Dally’s Fly Fishing Report 11/3/22

USA masters fly fishing team manager Jerry Arnold nailed a good one on top with guide Mike Sexton

Last week’s rain really did a good job of bringing out the bright fall colors creating some stunning views of the river. If the weatherman guesses right this week, we should probably thank our lucky stars. With limited chances of rain,  highs in the 60s and 70s, and some breathtaking scenery, it would be hard to complain.

Seeing as how the lake levels are at “pool” and the weather appears to be mild, one could assume that we will continue to see low water. Having low water for this long of a period creates a perfect opportunity to go out and investigate what the bottom of the river looks like.

Lance Lincoln enjoying some low flowfishing

Paying close attention to structures and banks that fish could use during higher water now can really up your game later this year. As we progress further into winter the power need will increase and we will begin to see higher water. Soon the entire fishing dynamic will change and those that have an idea of what lies beneath the water will have a distinct advantage.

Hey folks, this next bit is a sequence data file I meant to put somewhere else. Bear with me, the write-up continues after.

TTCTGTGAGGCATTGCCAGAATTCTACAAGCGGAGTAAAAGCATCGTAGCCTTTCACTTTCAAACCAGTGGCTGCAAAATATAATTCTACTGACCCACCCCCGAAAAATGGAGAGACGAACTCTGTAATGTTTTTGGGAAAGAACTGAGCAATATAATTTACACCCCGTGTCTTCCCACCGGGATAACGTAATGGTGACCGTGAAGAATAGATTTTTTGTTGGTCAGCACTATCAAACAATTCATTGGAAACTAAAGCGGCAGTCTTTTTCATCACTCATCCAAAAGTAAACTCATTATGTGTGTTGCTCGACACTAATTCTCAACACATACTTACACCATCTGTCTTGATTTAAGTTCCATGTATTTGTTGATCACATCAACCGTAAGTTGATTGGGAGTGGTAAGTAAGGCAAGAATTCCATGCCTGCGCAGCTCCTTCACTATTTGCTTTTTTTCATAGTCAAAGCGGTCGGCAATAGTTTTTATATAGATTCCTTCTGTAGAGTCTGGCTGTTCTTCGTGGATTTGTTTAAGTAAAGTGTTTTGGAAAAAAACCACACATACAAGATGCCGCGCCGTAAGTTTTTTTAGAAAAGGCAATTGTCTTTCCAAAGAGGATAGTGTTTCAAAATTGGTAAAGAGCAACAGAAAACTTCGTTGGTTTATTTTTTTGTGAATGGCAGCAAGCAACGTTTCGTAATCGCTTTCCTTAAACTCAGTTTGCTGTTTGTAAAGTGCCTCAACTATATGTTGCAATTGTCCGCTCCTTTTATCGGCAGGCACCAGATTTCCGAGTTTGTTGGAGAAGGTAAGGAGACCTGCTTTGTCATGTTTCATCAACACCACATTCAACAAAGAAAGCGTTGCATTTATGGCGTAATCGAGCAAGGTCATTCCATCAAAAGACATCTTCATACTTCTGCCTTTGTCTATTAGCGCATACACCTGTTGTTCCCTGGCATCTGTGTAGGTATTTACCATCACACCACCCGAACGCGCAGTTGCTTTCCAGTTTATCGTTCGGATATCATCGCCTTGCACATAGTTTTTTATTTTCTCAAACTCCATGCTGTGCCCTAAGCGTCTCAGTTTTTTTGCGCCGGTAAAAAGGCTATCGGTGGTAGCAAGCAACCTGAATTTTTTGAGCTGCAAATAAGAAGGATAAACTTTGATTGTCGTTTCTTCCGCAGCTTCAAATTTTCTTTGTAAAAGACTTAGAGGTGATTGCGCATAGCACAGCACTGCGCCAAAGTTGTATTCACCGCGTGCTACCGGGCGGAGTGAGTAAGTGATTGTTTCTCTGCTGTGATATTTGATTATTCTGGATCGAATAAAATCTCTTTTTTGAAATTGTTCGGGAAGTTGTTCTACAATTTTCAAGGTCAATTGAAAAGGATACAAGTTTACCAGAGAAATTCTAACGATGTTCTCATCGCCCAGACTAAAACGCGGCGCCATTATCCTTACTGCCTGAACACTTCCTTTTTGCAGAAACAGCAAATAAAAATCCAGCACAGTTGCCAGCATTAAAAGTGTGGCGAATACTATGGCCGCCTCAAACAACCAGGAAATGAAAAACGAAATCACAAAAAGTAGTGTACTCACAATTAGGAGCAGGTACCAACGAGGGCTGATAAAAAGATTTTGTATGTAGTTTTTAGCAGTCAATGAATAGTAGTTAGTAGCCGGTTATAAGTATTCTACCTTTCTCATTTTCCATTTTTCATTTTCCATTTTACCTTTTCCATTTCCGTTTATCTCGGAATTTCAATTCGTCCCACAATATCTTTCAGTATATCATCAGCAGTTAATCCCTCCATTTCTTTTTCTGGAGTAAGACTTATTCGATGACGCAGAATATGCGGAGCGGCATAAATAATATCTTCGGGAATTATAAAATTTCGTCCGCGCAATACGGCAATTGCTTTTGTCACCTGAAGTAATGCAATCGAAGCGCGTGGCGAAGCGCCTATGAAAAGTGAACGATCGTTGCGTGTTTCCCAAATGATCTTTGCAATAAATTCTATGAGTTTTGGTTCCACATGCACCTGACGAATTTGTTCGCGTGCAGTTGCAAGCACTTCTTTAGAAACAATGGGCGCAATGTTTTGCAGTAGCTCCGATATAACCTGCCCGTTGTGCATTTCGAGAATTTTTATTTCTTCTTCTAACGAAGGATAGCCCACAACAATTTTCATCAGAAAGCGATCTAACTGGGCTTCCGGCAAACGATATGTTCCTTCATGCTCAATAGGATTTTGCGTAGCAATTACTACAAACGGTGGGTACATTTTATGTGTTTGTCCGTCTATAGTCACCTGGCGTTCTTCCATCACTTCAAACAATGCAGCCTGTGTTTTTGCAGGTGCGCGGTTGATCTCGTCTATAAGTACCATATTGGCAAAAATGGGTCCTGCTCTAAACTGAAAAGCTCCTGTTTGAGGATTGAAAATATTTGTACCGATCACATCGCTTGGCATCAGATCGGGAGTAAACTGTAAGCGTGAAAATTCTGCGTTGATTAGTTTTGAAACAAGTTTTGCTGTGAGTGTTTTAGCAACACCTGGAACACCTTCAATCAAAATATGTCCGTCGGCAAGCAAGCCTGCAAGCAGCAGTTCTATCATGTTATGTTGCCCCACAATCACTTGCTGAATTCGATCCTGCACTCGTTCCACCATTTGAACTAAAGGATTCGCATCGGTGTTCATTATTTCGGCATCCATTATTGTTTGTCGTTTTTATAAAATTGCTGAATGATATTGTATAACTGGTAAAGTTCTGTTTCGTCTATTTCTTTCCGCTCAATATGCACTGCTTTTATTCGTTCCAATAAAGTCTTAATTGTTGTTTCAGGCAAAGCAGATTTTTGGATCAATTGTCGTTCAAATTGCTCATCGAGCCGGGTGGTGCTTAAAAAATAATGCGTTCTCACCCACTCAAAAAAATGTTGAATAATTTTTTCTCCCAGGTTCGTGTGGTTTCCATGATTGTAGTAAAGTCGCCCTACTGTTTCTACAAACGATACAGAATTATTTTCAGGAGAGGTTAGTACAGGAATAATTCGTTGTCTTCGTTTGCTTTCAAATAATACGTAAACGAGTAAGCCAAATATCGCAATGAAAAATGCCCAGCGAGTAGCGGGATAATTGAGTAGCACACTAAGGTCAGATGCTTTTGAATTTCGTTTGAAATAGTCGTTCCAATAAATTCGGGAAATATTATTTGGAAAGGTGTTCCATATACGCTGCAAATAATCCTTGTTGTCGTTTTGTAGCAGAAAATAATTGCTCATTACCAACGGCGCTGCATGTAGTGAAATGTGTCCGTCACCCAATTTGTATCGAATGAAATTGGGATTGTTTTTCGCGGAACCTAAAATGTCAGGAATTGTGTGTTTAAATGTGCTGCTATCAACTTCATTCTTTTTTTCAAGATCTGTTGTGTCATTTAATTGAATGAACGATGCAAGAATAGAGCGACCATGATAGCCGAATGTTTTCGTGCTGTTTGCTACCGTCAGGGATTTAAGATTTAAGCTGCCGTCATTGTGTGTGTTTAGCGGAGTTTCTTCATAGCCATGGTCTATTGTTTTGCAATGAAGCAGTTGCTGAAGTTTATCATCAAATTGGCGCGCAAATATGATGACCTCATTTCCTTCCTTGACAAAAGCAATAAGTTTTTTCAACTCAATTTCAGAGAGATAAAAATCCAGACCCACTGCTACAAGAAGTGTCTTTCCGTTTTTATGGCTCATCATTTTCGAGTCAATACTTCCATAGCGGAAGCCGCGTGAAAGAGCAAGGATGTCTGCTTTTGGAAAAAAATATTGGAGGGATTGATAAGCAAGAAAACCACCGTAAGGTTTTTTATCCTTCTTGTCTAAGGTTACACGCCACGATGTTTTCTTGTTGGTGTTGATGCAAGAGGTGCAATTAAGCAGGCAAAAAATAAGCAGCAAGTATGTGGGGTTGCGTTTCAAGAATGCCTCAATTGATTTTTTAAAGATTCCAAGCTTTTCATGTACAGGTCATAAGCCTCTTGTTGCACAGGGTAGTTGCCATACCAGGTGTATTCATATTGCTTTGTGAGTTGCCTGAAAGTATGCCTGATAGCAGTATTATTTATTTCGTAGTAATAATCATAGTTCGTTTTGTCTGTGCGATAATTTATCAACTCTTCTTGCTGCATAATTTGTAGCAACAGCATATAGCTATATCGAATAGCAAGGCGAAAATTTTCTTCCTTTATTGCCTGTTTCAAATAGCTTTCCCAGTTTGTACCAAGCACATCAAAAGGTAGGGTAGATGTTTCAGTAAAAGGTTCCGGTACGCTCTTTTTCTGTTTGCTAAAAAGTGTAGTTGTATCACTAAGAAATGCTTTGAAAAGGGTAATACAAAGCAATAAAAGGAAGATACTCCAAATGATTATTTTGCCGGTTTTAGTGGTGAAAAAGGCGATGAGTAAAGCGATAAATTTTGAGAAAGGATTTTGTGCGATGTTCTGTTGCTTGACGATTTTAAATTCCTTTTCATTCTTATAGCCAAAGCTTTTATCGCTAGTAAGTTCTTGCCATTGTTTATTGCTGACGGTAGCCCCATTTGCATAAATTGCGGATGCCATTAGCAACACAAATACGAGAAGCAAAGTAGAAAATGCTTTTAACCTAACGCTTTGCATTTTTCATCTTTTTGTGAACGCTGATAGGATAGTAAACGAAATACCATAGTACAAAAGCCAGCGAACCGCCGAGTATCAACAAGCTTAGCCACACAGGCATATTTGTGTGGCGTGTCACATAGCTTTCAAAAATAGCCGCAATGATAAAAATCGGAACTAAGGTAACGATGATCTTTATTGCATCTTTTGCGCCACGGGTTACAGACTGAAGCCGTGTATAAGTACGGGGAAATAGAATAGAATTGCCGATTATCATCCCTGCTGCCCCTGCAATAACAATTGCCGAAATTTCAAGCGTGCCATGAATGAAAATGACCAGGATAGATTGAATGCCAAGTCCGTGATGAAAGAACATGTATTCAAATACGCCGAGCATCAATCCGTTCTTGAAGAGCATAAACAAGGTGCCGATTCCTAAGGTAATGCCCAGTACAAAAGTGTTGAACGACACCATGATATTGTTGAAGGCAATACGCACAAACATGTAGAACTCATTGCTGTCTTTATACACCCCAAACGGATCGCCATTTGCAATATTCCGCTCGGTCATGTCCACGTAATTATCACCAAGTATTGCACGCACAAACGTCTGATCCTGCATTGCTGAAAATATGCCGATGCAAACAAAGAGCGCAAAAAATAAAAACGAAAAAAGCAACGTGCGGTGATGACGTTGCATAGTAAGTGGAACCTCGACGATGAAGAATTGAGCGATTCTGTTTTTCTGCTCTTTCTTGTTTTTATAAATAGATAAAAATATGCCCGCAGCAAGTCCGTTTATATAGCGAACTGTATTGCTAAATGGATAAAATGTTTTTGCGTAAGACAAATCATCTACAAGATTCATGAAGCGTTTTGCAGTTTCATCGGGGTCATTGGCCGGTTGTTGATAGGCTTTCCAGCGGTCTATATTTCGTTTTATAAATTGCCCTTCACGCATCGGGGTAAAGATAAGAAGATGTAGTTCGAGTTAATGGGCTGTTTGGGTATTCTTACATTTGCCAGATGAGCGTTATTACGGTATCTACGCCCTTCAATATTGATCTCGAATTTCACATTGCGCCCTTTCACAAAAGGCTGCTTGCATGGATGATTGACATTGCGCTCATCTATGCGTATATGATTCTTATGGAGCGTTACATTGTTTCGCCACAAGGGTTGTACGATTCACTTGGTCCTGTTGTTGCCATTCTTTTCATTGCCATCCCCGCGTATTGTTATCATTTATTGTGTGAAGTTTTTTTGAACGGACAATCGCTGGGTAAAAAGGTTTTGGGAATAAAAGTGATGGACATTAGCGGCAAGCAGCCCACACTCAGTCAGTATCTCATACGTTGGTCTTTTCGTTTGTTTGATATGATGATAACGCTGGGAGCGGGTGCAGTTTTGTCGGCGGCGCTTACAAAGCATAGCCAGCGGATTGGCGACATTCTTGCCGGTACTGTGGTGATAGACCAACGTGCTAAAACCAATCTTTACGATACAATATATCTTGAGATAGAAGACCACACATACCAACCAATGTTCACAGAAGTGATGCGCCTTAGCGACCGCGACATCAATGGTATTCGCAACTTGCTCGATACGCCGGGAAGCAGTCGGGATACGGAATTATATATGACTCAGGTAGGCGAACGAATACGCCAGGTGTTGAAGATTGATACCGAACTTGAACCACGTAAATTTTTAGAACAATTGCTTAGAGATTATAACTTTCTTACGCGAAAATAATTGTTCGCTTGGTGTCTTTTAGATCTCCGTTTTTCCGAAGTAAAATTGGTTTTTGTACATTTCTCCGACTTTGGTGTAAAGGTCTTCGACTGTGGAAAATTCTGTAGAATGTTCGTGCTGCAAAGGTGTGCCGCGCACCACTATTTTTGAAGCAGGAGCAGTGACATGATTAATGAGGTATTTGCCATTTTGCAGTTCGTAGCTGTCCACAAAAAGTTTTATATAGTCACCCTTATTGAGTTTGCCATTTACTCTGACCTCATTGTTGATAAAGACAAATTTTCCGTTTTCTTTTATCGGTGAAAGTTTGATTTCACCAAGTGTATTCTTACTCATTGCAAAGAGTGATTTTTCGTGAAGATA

Guide Brian Kick showing off Brian Clark’s brown trout

The White continues to fish fairly well, though in some portions of the river the fish are wising up to our usual tactics. Downriver, think Rim and down, fish continue to eat girdle bugs, egg patterns, and blobs as attractors. On the upper portion, roughly above Cotter, girdle bugs and blobs seem to fall off the menu a bit. Egg patterns still seem to be an option, but some days a more delicate approach consisting of a double midge combo seems to be a bit more effective.

Midge-wise; lightning bug jigs, Sunday specials, soft hackles, and tailwater jigs will definitely get you started. Streamers continue to work decently, but haven’t truly taken off yet as they should in the coming weeks.

Smaller patterns like sparkle minnows, El Sculpedos, clousers, and mini Johnsons would be decent choices in the lower water. 

Aaron Marshall with a bright Norfork rainbow with guide Brian Kick

The Norfork continues its pattern of small sessions of boatable water surrounded by minimum flow. Many guides have started taking advantage of these smaller bumps by fishing the confluence area and running up the Norfork for short stints as the water allows. This creates a neat experience for anglers not accustomed to the area because they essentially get to fish both rivers in a single day. Egg patterns, girdle bugs, and large tailwater jigs seem to be good choices as a point fly. Team these up with ruby midges, lightning bug jigs, Sunday specials, and pheasant tails and you should be pointed in the right direction.